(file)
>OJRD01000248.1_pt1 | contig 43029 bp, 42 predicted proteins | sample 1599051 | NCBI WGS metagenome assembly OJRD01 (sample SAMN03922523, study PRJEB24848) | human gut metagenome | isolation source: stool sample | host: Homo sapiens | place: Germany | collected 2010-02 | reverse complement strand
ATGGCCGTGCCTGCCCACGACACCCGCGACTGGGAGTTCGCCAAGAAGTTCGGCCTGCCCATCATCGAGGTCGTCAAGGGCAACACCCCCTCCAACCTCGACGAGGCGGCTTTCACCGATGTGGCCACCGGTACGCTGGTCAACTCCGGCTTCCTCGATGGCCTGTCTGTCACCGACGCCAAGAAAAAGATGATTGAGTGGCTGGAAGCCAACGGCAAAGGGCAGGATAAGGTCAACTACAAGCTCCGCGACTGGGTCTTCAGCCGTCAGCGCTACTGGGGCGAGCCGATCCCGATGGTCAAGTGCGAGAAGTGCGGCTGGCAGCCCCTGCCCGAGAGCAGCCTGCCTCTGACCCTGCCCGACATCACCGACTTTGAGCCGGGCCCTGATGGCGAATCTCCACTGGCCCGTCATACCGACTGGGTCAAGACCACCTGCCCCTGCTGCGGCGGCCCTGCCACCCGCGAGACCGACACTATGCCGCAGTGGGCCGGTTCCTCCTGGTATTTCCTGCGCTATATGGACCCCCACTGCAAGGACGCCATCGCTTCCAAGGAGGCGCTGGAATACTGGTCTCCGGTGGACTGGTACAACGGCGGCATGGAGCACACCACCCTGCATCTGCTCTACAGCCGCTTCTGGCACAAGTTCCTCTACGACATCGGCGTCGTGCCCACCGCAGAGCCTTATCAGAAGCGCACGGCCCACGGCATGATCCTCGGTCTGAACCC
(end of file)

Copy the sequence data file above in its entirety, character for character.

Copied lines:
>OJRD01000248.1_pt1 | contig 43029 bp, 42 predicted proteins | sample 1599051 | NCBI WGS metagenome assembly OJRD01 (sample SAMN03922523, study PRJEB24848) | human gut metagenome | isolation source: stool sample | host: Homo sapiens | place: Germany | collected 2010-02 | reverse complement strand
ATGGCCGTGCCTGCCCACGACACCCGCGACTGGGAGTTCGCCAAGAAGTTCGGCCTGCCCATCATCGAGGTCGTCAAGGGCAACACCCCCTCCAACCTCGACGAGGCGGCTTTCACCGATGTGGCCACCGGTACGCTGGTCAACTCCGGCTTCCTCGATGGCCTGTCTGTCACCGACGCCAAGAAAAAGATGATTGAGTGGCTGGAAGCCAACGGCAAAGGGCAGGATAAGGTCAACTACAAGCTCCGCGACTGGGTCTTCAGCCGTCAGCGCTACTGGGGCGAGCCGATCCCGATGGTCAAGTGCGAGAAGTGCGGCTGGCAGCCCCTGCCCGAGAGCAGCCTGCCTCTGACCCTGCCCGACATCACCGACTTTGAGCCGGGCCCTGATGGCGAATCTCCACTGGCCCGTCATACCGACTGGGTCAAGACCACCTGCCCCTGCTGCGGCGGCCCTGCCACCCGCGAGACCGACACTATGCCGCAGTGGGCCGGTTCCTCCTGGTATTTCCTGCGCTATATGGACCCCCACTGCAAGGACGCCATCGCTTCCAAGGAGGCGCTGGAATACTGGTCTCCGGTGGACTGGTACAACGGCGGCATGGAGCACACCACCCTGCATCTGCTCTACAGCCGCTTCTGGCACAAGTTCCTCTACGACATCGGCGTCGTGCCCACCGCAGAGCCTTATCAGAAGCGCACGGCCCACGGCATGATCCTCGGTCTGAACCC